More on the bill that allows speed cameras to ticket responding police

Any city or county may use automated cameras to detect ferry queue violators subject to consultation with the Washington Department of Transportation.

In cities with a population of more than 500,000 – like Seattle – cameras being used to detect restricted lane violations are made permanent.

The bill mandates cities and counties to post traffic safety camera restrictions and related policies on their websites and ensure that signage for camera locations is readily visible to drivers.

The fine amount cannot exceed $145 — double if the ticket is in a school zone — but those on government assistance can get a financial break.

Persons who receive a violation and are recipients of public assistance program benefits must be granted, upon request, a reduced penalty amount of 50%.

All revenue generated by each authorized camera use remains with the local government but must be used for camera program administration and traffic safety activities related to road repair.

In cities with populations of 10,000 or more, the money must also go to safety improvements in low-income neighborhoods with above-average rates of injury crashes.

“We put in new requirements regarding equity, where are the cameras being located and where the proceeds being invested so that traffic safety improves in the neighborhoods where the cameras are being used,” Liias said.

The expansion of who can authorize tickets

Currently, a sworn police officer must issue an automated safety camera violation after reviewing the video.

The bill expands that to “include any trained and authorized civilian employee” at the discretion of the local police department.

Liias says the expansion of who can authorize the ticket reflects the shortage of officers in large cities like Seattle, Spokane, and Bellevue.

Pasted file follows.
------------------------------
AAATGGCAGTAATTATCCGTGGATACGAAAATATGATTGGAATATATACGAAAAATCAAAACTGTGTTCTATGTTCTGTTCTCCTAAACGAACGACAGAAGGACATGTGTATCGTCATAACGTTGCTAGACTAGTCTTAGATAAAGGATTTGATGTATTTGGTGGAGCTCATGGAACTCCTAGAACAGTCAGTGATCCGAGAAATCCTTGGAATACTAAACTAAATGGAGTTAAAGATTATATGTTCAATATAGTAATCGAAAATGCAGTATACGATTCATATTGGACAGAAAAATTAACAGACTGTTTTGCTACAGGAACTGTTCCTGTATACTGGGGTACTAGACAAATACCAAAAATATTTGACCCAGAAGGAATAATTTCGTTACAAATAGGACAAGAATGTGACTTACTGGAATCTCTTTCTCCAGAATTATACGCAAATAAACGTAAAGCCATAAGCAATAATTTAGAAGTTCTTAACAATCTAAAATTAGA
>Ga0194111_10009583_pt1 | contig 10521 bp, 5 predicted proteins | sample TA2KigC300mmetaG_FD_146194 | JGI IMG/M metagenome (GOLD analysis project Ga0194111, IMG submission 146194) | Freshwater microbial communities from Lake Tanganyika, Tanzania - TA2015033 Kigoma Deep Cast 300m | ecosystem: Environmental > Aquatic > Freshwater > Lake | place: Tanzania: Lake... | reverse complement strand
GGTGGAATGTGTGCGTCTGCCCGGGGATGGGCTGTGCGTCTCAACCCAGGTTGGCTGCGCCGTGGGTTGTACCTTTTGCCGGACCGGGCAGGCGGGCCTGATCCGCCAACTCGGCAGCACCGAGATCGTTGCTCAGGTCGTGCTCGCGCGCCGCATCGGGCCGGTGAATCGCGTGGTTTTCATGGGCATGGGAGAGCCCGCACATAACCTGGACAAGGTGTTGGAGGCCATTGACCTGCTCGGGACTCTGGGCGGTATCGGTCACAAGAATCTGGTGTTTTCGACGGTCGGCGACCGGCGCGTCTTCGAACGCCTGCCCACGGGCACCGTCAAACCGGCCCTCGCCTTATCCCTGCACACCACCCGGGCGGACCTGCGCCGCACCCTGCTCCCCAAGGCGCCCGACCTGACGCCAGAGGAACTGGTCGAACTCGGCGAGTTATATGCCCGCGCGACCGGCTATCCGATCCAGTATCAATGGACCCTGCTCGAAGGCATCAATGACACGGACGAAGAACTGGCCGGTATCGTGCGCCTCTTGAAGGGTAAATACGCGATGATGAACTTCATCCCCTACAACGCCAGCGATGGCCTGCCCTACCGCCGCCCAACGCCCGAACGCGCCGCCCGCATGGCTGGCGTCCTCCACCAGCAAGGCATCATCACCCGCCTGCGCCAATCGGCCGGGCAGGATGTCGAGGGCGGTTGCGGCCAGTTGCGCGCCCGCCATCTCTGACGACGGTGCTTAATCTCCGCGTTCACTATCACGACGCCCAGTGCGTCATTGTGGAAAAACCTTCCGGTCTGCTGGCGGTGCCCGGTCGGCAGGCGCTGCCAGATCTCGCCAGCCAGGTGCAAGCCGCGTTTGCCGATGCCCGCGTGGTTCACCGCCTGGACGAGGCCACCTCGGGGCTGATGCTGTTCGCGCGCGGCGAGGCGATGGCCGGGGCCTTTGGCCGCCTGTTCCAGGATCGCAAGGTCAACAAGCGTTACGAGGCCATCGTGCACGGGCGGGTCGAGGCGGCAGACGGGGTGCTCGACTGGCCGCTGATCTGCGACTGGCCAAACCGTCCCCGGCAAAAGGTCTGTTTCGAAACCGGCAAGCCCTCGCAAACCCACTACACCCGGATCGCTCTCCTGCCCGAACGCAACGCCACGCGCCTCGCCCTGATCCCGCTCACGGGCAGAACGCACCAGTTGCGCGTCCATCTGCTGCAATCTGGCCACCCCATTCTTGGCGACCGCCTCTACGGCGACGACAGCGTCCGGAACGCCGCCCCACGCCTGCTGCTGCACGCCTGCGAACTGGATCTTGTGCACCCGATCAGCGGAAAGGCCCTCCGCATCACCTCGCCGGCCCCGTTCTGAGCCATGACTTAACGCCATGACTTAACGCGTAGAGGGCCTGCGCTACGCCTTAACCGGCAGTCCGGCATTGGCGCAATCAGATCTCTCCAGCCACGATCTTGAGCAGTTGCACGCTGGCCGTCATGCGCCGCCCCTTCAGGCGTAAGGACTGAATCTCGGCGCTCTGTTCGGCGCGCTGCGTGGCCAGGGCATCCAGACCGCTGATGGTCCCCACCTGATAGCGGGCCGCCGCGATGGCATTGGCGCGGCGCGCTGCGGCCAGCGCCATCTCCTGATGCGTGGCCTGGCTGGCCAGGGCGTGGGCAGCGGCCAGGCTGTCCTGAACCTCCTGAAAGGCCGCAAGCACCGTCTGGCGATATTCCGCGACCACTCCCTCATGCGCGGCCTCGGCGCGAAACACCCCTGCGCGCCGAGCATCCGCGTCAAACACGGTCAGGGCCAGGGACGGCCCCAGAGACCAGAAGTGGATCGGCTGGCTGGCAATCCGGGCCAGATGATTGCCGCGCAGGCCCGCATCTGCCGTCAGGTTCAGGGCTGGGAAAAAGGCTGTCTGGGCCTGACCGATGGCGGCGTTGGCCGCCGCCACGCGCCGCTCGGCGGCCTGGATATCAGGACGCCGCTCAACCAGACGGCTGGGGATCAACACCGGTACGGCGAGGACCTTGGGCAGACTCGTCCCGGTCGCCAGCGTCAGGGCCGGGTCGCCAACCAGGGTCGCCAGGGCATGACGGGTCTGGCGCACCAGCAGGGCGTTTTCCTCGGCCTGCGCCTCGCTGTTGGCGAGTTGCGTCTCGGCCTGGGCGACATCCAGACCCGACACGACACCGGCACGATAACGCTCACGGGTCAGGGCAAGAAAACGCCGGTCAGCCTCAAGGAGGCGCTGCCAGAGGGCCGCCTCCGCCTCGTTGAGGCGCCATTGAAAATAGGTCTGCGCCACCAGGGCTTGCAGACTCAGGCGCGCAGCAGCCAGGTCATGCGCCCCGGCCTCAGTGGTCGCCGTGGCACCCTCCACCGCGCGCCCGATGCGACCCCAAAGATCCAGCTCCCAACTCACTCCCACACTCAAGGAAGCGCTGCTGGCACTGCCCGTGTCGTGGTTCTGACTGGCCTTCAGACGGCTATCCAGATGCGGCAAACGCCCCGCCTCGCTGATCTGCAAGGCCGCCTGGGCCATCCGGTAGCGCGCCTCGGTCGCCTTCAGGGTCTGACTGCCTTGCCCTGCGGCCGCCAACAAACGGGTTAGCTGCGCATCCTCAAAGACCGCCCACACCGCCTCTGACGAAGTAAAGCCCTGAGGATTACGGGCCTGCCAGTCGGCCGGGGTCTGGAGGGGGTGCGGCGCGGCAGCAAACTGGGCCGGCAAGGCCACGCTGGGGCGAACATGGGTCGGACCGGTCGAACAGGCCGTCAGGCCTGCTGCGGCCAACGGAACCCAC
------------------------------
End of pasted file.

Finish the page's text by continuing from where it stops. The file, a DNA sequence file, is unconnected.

“They don’t have enough law enforcement officers to fulfill patrols and sit at a computer and review these infractions,” Liias said.

Beginning four years after any new traffic safety camera is initially placed and in use, 25% of net revenue in excess of camera administration and infraction processing costs must be deposited into the state-run Cooper Jones Active Transportation Safety Account, with exceptions.

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An amendment to require voters to approve the use of automated safety cameras was voted down in the House.

Sen. Jeff Holy, R-Airway Heights, a 22-year police veteran, said the bill is nothing but a moneymaker for cities and counties.

“I dang well know the difference between something that enhances public safety and something that creates a revenue stream, this doesn’t enhance public safety,” Holy said.

Editors’ note: This story originally was published on March 7, 2024. It has been updated and republished multiple times since then.

Matt Markovich often covers the state legislature and public policy for KIRO Newsradio. You can read more of Matt’s stories here. Follow him on X, formerly known as Twitter, or email him here.

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‘Doesn’t enhance public safety’: Bill allows speed cameras to ticket responding police